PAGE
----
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NEW YORK ( -- As part of an effort to turn itself into a "drama" network, Turner cable's TNT considered enhancing sportscasts by placing heart monitors on the wives of NASCAR drivers, according to company officials.

This afternoon a TNT spokesman confirmed that the concept had been part of the network's

Concept: wiring up NASCAR drivers' wives.
brainstorming sessions for content changes but had been discarded because it was "so poorly received" during a morning news conference at Turner's New York offices.

"They're not going forward on that idea at all," spokesman Mark Harrad said, referring to TNT executive vice president-general manager Steven Koonin and production staff. "They hadn't taken it to NASCAR. They're not going to take it to NASCAR. It's dead."

Toying with the concept
Earlier in the day, Mr. Koonin said that he was toying with the concept of using heart monitors on the wives of lead drivers to gauge the intensity of the race.

In the wake of the crash that killed Dale Earnhardt, Mr. Koonin said the devices would not be used to capitalize on

TNT general manager Steven Koonin.
the risk involved in races, but simply to increase the exictement of the telecast. "It's certainly not about the danger element," he said.

The aborted idea emerged as AOL Time Warner moved in advance of the upfront sales period to alter TNT's programming in a manner aimed at grabbing a larger share of the urban, upscale adult 18-to-49 and 25-to-54 age group. Overall, the injection of new kinds of dramatic elements would differentiate TNT from its sister station TBS, which a year ago acquired a more humble format as the "TV Haven for the Regular Guy."

"For so many years people looked at TBS and TNT as sort of the same network," said Brad Siegel, president of general entertainment networks at Turner Broadcasting System.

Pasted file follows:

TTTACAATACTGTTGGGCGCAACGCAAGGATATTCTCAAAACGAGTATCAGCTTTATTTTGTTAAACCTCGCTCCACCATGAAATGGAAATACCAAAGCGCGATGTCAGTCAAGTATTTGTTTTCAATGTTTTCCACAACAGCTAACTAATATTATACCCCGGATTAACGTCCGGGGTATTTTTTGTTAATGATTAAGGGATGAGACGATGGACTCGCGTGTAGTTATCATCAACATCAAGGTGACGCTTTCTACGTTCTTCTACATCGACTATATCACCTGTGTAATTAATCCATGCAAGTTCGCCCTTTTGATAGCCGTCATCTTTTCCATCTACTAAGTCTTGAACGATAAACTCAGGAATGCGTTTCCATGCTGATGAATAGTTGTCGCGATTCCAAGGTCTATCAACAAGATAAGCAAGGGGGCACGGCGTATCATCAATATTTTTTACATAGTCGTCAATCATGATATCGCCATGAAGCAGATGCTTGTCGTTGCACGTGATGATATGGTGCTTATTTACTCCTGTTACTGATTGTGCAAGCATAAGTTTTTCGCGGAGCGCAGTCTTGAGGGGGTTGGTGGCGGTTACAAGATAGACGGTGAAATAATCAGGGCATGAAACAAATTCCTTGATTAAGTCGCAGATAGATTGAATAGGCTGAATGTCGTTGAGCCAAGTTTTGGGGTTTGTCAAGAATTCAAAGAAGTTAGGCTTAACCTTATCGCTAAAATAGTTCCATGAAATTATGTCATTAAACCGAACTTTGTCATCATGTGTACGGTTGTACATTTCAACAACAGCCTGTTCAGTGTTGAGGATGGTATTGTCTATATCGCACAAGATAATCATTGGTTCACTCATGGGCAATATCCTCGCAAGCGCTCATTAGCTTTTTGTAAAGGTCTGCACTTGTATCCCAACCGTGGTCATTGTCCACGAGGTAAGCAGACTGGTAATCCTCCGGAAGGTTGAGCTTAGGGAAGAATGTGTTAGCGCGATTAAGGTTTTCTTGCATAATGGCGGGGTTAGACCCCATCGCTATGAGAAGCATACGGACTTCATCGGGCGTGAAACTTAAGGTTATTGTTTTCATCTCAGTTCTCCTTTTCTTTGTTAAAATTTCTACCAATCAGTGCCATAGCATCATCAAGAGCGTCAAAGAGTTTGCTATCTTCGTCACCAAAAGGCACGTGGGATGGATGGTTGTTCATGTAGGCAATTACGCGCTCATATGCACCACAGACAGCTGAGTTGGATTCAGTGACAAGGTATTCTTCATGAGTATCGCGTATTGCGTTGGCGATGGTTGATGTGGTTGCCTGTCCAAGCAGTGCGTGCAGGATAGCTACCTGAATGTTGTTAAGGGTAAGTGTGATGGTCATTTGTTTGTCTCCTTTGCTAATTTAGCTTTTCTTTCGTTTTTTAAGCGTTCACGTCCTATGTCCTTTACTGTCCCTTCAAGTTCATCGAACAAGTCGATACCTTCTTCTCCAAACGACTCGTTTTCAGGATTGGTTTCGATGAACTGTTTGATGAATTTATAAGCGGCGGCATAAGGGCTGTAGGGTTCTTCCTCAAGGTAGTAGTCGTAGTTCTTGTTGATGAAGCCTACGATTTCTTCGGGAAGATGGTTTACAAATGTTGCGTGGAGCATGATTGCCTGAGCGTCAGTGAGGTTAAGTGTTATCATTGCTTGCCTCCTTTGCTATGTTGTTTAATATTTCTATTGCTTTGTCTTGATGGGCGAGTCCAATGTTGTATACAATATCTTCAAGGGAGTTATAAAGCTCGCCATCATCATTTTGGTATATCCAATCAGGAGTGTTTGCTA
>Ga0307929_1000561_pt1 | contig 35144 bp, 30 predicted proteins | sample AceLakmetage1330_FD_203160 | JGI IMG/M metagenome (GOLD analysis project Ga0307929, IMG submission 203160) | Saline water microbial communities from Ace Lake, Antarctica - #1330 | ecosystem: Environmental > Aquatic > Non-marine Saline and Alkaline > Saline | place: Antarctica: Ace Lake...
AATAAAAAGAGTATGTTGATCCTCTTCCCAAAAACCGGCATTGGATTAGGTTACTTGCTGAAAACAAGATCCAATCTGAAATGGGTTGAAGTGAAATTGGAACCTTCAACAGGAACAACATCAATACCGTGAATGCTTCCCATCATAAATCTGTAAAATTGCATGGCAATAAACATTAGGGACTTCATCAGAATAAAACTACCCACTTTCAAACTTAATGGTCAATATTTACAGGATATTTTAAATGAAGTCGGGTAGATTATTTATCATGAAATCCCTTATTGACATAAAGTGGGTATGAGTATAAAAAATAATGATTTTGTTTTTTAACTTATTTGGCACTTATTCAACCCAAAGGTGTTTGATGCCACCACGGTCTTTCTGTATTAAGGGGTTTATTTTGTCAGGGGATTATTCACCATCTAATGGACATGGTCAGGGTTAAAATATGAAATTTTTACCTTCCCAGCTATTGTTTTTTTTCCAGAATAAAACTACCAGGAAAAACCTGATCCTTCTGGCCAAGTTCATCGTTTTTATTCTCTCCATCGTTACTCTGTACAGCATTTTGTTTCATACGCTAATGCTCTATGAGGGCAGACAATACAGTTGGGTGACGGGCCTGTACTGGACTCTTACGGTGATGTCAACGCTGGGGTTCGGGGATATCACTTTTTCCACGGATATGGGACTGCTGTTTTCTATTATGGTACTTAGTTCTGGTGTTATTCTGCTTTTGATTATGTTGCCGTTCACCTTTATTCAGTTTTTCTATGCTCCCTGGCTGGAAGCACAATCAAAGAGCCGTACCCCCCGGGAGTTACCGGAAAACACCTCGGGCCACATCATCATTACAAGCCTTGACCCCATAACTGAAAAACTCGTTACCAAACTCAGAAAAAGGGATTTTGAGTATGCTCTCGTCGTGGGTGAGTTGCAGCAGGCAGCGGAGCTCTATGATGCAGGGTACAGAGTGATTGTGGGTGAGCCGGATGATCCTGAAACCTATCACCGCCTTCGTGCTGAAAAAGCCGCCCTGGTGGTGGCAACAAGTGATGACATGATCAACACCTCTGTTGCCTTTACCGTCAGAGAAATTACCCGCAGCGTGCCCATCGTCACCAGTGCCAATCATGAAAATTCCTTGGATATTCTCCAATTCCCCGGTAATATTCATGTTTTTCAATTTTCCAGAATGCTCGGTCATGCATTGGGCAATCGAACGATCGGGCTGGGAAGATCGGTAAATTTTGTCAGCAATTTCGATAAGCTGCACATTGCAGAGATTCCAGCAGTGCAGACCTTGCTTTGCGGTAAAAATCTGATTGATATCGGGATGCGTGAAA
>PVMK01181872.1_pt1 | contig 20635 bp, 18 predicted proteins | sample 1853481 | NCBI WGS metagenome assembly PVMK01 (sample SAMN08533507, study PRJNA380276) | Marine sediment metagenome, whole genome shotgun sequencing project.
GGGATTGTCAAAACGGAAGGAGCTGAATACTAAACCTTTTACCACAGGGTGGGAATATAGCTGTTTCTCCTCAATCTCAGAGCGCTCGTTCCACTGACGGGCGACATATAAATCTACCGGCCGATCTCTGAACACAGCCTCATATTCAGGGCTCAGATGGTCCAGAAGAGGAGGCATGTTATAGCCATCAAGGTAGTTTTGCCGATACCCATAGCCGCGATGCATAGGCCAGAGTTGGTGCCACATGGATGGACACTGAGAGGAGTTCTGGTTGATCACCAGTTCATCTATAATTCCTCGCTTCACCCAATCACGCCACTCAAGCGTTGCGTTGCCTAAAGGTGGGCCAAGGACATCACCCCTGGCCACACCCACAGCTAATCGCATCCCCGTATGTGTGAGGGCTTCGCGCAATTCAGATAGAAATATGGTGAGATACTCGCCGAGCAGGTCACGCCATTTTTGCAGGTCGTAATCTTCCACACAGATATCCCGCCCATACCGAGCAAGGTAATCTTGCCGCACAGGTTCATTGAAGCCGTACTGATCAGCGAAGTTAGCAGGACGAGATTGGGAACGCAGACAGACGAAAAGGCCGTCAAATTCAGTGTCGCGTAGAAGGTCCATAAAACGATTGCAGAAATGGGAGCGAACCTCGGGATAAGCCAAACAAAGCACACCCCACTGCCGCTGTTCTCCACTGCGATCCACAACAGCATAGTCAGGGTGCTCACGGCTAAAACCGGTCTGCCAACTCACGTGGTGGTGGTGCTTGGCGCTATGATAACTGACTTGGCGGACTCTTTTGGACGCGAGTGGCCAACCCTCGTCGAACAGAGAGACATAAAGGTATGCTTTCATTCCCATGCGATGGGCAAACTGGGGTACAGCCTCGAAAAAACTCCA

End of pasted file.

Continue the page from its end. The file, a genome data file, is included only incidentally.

NASCAR, which many thought would air on TBS under a new rights contract, starts July 5 on TNT. That prevents possible programming conflicts with TBS's coverage of Major League Baseball games featuring AOL Time Warner-owned Atlanta Braves.

The new TNT repositioning carries the tagline "TNT: We Know Drama" from Omnicom's Goodby, Silverstein & Partners, San Francisco. TNT declined to release ad spending for the TV, print and outdoor campaign, which is scheduled to launch May 21. In the past the network used a campaign pegging it as "The Best Movie Studio on Television."

TNT's programming will focus on movies, dramatic series such as Law & Order and sports such as the NBA and NASCAR. The repositioning follows Turner's decision to sell its World Championship Wrestling property to World Wrestling Federation Entertainment as part of a move to attract the upscale audience.

Bigger piece of the pie
Mr. Koonin also said TNT has 11 new episodes of the rating-challenged Wall Street drama Bull ready to air if Hollywood writers and actors go on strike. If no strikes ensue, he said the episodes may not be seen. The show is not currently on the air.

TBS will continue its "It's a Guy Thing" ad campaign this year. Early on, Publicis Groupe's Publicis & Hal Riney handled the account, but that has since been moved in-house.

Differentiating TNT and TBS from each other could help AOL Time Warner position its the two networks to gain a larger share of the wide-reach cable network audience the two stations battle USA Networks for.

But will any network gain more ad dollars in the sputtering economy?

Turner's Mr. Siegel said he is "cautiously optimistic" and "each week is getting a little bit better." But, he added, "nobody's predicting huge CPM growth [in the upfront]."

Copyright March 2001, Crain Communications Inc.

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